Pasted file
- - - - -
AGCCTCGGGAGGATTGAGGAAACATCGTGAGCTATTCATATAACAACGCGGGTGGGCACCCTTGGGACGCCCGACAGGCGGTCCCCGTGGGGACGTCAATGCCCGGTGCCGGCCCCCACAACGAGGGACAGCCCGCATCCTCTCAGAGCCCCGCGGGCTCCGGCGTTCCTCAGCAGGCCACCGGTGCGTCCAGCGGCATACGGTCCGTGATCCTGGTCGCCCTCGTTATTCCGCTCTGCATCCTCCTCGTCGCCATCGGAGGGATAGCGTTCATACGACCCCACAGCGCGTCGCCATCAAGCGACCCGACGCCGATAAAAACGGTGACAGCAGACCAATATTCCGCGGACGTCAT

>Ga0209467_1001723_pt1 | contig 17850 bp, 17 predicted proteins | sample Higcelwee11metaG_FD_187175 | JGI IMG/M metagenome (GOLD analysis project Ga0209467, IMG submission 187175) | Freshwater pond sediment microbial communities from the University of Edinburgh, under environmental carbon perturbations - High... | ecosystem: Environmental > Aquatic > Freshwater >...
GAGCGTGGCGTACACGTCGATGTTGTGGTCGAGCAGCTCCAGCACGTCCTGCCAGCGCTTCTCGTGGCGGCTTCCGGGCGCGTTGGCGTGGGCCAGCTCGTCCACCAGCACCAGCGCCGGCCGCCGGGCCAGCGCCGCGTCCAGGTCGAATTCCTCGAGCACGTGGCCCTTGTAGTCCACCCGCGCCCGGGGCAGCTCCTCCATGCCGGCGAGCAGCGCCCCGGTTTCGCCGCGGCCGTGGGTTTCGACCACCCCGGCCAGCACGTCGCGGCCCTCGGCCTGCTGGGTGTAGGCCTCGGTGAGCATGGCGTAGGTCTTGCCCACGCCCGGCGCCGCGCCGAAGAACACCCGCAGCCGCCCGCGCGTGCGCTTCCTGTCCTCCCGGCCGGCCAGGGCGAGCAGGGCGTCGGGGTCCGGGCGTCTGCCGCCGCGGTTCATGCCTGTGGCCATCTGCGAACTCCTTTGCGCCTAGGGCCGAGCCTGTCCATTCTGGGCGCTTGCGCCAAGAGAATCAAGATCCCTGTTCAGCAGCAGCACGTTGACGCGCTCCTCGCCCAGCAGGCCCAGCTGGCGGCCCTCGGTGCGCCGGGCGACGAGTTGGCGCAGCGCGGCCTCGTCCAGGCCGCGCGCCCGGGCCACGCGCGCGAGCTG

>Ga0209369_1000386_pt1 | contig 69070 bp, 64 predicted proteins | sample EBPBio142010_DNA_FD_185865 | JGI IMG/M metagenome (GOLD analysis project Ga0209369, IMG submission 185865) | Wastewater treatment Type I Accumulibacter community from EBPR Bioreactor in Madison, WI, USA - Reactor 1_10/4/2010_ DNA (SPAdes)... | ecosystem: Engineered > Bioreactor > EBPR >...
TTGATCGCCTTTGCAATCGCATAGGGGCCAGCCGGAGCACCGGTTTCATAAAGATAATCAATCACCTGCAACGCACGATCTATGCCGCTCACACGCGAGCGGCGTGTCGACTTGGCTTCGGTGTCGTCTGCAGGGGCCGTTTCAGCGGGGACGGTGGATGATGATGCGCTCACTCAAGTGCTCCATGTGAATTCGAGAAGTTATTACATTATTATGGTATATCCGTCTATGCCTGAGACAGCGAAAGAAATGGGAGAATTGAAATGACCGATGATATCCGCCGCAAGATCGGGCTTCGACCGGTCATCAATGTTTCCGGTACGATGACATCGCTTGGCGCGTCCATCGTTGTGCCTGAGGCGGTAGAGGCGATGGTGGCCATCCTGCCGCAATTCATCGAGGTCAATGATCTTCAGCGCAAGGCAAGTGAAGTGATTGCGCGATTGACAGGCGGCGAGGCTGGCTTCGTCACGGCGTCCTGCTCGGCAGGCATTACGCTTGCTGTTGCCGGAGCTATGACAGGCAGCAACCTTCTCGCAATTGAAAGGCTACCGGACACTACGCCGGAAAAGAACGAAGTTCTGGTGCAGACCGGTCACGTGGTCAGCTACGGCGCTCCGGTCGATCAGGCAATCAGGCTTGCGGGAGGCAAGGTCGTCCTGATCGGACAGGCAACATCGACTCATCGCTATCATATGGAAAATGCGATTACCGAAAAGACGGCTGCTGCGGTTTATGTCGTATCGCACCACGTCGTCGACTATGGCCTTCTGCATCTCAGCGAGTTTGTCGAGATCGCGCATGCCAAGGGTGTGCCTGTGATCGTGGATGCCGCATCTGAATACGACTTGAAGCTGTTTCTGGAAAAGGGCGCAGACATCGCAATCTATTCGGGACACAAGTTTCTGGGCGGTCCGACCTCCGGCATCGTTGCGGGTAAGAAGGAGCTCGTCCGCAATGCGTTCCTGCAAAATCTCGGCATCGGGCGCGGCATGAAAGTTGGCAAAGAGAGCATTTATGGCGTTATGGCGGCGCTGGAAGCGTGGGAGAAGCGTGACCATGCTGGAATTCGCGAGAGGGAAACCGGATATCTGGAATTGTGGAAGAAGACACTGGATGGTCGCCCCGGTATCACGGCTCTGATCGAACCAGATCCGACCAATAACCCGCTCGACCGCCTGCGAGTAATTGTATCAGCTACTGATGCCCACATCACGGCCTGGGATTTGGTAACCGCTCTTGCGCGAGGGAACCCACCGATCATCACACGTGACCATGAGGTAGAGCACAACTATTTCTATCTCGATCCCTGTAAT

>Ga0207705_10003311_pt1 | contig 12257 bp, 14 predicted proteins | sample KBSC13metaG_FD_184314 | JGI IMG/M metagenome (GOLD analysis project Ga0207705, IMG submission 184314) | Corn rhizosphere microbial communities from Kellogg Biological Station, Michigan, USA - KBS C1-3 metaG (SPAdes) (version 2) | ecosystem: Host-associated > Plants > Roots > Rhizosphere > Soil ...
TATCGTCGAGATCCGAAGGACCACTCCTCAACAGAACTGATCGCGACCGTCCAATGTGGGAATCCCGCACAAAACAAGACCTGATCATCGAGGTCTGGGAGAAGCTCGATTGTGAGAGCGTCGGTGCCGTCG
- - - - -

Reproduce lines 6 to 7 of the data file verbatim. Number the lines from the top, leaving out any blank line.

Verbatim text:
>Ga0207705_10003311_pt1 | contig 12257 bp, 14 predicted proteins | sample KBSC13metaG_FD_184314 | JGI IMG/M metagenome (GOLD analysis project Ga0207705, IMG submission 184314) | Corn rhizosphere microbial communities from Kellogg Biological Station, Michigan, USA - KBS C1-3 metaG (SPAdes) (version 2) | ecosystem: Host-associated > Plants > Roots > Rhizosphere > Soil ...
TATCGTCGAGATCCGAAGGACCACTCCTCAACAGAACTGATCGCGACCGTCCAATGTGGGAATCCCGCACAAAACAAGACCTGATCATCGAGGTCTGGGAGAAGCTCGATTGTGAGAGCGTCGGTGCCGTCG